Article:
Have you ever noticed that the word “composition” has “position” in it? It may be a coincidence, but recently, I found out that position is more than a part of the word—it’s a part of the process that can make all the difference.
Over the last few months, I’ve been having a dry spell in my composing. Even though I probably composed my usual amount of music last semester, I was beginning to get to a point where composing was just another thing on my homework to-do list. There was no enjoyment—just dread. It all came to a head last week, when I realized how miserable I was when I composed, and I started to wonder if I had lost the abilities and passion I’d had for composition before my album release.
This semester, my composition professor has been allowing me to focus purely on piano composition. What more could I ask for? But even so, whenever I’d been practicing piano, I had repeatedly rationalized why I “didn’t have time to compose” right then. Last week, not surprisingly, I had managed to put off composing until the day before my lesson.
That afternoon, as is my habit, I headed to the music building to practice piano. Unfortunately, I discovered that every single room was taken; there was no piano to play anywhere, but I was determined to practice.
I searched all over campus before I found an unoccupied piano tucked in an obscure room in the business building—a beat-up old upright. I didn’t expect much, but when I played the first few notes, I was shocked. It wasn’t the piano—it was the room. The acoustics were amazing; I heard the reverb that I always try to imperfectly replicate in the studio.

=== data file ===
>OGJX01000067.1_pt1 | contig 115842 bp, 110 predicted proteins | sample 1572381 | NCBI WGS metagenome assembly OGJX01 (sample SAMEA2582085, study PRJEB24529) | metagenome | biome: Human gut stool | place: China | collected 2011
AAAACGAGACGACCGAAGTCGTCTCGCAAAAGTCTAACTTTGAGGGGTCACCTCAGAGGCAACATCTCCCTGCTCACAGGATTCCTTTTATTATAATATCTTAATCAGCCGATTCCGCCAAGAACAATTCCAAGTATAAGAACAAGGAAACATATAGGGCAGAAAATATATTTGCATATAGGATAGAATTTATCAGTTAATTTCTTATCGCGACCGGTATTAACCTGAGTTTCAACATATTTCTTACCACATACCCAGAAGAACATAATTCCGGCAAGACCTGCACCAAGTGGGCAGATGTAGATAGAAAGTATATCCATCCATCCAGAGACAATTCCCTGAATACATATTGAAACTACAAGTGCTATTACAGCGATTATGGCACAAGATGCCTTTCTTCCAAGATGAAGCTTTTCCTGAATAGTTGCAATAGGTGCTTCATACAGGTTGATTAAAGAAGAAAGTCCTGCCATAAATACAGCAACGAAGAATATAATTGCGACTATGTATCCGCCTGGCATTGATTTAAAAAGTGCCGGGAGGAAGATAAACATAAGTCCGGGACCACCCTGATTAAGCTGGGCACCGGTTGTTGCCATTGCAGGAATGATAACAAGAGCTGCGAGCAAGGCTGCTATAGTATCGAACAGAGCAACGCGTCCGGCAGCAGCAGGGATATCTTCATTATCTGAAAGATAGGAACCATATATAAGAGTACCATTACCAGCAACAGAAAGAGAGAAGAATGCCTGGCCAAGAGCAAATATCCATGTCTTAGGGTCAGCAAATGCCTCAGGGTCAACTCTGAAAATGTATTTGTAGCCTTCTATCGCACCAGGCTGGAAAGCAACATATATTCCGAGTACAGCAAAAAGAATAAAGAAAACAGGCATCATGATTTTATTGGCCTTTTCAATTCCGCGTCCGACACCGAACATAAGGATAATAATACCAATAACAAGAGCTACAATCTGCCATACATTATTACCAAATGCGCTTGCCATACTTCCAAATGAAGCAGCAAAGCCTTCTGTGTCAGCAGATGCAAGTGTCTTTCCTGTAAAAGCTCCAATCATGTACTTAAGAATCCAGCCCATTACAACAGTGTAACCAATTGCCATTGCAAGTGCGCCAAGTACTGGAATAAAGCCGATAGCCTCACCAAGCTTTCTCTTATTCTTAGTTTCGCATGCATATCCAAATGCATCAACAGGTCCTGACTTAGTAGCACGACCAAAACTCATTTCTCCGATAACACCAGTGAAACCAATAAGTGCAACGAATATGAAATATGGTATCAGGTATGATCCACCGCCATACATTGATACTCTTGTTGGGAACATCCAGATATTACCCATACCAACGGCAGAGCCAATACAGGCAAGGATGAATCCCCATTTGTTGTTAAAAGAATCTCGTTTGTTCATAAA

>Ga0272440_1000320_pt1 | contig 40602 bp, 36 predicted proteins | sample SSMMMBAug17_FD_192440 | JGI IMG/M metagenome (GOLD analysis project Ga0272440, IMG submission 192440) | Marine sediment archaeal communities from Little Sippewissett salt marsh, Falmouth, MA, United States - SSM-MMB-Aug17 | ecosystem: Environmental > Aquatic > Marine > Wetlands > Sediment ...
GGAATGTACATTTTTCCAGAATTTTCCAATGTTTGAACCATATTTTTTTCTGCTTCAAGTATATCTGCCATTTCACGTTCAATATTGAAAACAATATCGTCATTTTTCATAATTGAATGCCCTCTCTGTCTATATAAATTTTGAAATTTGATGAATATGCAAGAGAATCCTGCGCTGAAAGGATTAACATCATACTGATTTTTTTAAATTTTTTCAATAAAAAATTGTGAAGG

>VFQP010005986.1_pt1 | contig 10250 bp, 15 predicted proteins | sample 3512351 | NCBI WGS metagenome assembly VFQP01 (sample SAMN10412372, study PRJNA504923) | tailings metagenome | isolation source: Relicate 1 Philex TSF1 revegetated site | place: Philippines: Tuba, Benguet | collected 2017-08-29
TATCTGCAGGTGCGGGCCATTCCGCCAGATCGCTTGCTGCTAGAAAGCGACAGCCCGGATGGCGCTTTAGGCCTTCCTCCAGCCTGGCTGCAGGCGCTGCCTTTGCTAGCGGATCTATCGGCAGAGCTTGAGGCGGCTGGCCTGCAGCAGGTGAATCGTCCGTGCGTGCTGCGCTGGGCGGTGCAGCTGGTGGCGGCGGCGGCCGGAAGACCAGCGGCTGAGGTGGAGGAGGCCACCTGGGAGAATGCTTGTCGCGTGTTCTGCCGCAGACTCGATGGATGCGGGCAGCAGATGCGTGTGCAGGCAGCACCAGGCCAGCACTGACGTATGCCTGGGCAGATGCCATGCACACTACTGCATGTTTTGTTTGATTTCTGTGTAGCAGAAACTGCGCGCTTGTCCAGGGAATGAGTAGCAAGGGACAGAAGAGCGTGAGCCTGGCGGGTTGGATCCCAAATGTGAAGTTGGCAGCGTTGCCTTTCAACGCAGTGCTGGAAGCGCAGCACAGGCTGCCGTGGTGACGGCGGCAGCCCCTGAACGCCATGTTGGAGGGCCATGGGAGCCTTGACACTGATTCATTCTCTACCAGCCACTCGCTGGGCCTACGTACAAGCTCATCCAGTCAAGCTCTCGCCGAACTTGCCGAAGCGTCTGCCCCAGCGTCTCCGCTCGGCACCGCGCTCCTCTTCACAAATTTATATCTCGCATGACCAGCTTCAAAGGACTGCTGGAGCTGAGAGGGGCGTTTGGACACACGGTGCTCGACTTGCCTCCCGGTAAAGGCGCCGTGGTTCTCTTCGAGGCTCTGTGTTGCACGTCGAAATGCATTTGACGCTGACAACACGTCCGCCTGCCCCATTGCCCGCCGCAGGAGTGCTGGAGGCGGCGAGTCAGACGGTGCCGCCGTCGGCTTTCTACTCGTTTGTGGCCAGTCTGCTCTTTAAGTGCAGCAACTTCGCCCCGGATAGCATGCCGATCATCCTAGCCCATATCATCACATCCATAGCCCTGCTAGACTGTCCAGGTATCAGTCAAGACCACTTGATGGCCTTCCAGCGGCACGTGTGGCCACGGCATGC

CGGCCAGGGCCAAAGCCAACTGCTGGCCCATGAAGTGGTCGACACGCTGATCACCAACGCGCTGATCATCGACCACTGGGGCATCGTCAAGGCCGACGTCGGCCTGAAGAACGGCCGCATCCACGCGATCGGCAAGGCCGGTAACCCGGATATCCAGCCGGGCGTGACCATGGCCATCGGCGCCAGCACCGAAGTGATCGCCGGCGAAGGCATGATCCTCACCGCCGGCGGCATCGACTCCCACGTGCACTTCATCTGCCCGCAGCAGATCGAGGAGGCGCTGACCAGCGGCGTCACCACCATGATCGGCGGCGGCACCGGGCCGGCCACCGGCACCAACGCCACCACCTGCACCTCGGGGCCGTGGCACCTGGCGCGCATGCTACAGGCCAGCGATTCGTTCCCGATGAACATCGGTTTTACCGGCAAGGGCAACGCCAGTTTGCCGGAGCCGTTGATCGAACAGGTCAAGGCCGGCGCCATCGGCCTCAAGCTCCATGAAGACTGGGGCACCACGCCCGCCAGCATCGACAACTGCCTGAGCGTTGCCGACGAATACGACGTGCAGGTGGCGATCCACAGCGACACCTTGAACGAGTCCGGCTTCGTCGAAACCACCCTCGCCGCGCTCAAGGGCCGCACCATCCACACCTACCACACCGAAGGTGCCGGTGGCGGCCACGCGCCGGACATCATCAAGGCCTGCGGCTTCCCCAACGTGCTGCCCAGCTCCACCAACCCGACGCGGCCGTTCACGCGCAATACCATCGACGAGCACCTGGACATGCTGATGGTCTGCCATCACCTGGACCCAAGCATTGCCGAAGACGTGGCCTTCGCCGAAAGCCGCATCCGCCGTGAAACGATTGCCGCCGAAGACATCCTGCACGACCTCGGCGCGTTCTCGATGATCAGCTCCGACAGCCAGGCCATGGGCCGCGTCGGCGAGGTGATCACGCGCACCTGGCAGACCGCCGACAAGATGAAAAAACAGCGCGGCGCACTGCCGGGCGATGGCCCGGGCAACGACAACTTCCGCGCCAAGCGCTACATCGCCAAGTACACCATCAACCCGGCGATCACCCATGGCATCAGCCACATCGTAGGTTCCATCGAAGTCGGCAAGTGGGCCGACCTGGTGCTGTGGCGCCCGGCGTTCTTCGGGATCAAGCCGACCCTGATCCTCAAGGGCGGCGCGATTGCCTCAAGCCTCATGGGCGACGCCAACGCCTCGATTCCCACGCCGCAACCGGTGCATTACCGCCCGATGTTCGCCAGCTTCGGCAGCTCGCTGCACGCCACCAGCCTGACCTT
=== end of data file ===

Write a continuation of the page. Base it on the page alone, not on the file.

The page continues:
That night, I snuck back into that room and made myself compose. Although the first few minutes went by slowly, something began to change—I became free again. Shockingly, I found myself enjoying the composing process.
You see, whenever I composed in the designated “piano practice rooms,” I never felt safe or free. Even though I knew otherwise, I was always sure someone was standing outside the door listening and judging what I was writing. And then there were the blaring trumpets and screeching flutes emanating from nearby practice rooms. But when I moved to a different place—a part of campus where other musicians don’t go—all of this changed.
I’ve realized how important space is in composing. There has to be room for the music to breathe—to let the listener contemplate the music and take it in. Not only this, but as the composer, I need to have quiet around me to be able to “hear” this silence.
I don’t think there’s one “right way” to compose; everyone has different methods. But next time you’re stuck on a piece, just remember—there’s “position” in composition.